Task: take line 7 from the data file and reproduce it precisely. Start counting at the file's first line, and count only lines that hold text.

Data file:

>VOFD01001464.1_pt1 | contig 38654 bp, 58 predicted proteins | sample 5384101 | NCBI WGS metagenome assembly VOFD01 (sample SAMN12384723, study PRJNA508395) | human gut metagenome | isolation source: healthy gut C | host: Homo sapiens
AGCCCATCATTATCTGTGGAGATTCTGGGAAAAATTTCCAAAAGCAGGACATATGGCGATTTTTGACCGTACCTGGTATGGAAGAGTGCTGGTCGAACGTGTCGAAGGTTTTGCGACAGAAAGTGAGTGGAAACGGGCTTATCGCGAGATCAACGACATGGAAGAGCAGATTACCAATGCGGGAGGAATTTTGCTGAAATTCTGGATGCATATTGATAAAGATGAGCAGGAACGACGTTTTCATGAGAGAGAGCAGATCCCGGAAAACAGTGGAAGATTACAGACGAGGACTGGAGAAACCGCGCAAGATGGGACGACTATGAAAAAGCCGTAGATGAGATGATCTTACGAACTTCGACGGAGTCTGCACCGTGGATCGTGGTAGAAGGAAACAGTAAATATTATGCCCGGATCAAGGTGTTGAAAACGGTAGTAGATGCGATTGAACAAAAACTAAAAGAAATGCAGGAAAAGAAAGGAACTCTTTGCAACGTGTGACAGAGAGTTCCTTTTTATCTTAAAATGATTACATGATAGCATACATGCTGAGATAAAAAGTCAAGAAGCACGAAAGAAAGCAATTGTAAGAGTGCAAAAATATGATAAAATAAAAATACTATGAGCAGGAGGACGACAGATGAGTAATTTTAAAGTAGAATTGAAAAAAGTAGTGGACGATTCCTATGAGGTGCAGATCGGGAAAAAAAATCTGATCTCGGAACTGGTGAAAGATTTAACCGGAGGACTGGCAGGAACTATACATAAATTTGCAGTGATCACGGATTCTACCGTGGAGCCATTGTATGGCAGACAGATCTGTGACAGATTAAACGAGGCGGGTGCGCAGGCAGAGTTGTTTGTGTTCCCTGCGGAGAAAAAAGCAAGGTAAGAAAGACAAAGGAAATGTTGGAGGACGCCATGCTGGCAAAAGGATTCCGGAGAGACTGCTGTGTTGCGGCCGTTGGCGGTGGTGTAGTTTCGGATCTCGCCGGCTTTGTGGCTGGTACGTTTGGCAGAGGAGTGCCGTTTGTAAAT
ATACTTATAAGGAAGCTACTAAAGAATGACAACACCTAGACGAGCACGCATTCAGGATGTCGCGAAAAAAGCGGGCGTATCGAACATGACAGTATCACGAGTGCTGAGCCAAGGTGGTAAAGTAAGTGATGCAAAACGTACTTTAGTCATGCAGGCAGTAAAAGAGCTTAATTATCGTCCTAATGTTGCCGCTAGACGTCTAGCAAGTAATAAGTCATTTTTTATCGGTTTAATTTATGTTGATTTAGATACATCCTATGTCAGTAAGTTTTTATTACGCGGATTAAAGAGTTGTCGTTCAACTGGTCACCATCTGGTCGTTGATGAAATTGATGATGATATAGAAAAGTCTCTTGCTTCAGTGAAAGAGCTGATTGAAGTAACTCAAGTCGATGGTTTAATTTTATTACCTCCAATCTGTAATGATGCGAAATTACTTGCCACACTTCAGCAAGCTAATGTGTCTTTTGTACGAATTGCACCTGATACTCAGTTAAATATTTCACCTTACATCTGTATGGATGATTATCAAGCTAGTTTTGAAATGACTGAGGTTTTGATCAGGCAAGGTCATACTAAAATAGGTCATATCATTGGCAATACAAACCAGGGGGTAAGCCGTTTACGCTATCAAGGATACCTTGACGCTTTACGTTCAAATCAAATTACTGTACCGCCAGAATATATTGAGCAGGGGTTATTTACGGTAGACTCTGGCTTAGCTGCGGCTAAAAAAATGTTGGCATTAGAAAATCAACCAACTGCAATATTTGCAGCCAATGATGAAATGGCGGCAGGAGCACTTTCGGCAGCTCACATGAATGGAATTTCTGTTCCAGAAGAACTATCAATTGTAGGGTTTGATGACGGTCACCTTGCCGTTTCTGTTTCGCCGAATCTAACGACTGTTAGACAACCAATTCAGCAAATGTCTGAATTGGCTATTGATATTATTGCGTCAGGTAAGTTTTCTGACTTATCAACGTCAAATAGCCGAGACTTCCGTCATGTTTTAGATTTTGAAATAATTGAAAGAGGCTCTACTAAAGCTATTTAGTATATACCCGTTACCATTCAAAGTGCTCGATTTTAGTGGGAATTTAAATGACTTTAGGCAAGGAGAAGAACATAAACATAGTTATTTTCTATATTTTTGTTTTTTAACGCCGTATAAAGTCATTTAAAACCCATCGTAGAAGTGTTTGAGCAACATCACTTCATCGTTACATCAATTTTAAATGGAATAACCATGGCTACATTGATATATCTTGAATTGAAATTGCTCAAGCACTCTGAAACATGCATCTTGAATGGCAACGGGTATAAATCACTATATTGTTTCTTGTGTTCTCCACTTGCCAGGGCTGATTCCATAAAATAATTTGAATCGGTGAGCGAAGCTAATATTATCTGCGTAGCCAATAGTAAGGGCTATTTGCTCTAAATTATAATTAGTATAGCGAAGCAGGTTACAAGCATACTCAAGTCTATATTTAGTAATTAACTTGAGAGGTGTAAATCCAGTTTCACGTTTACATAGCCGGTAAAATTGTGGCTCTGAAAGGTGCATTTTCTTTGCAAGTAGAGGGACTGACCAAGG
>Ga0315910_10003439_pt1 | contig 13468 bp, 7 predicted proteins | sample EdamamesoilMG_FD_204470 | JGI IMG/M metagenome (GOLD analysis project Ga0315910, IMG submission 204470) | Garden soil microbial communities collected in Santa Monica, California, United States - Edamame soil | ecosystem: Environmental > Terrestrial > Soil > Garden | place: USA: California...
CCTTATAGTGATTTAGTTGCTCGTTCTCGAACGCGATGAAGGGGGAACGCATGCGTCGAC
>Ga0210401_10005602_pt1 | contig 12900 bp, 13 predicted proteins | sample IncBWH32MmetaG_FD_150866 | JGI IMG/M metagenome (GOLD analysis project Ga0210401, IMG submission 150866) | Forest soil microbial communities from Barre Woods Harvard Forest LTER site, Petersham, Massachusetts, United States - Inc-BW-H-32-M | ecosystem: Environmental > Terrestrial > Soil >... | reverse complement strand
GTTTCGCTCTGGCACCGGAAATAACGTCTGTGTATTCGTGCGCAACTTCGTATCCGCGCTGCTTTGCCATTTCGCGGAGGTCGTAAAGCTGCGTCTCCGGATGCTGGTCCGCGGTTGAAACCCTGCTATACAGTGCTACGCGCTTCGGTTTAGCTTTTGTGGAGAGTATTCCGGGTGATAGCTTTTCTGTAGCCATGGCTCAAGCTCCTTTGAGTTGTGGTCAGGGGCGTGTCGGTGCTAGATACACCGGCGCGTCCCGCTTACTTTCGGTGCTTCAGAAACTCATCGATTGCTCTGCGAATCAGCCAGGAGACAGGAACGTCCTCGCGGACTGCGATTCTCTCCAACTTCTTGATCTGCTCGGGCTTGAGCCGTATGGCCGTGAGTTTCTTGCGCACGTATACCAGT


GTTTCGCTCTGGCACCGGAAATAACGTCTGTGTATTCGTGCGCAACTTCGTATCCGCGCTGCTTTGCCATTTCGCGGAGGTCGTAAAGCTGCGTCTCCGGATGCTGGTCCGCGGTTGAAACCCTGCTATACAGTGCTACGCGCTTCGGTTTAGCTTTTGTGGAGAGTATTCCGGGTGATAGCTTTTCTGTAGCCATGGCTCAAGCTCCTTTGAGTTGTGGTCAGGGGCGTGTCGGTGCTAGATACACCGGCGCGTCCCGCTTACTTTCGGTGCTTCAGAAACTCATCGATTGCTCTGCGAATCAGCCAGGAGACAGGAACGTCCTCGCGGACTGCGATTCTCTCCAACTTCTTGATCTGCTCGGGCTTGAGCCGTATGGCCGTGAGTTTCTTGCGCACGTATACCAGT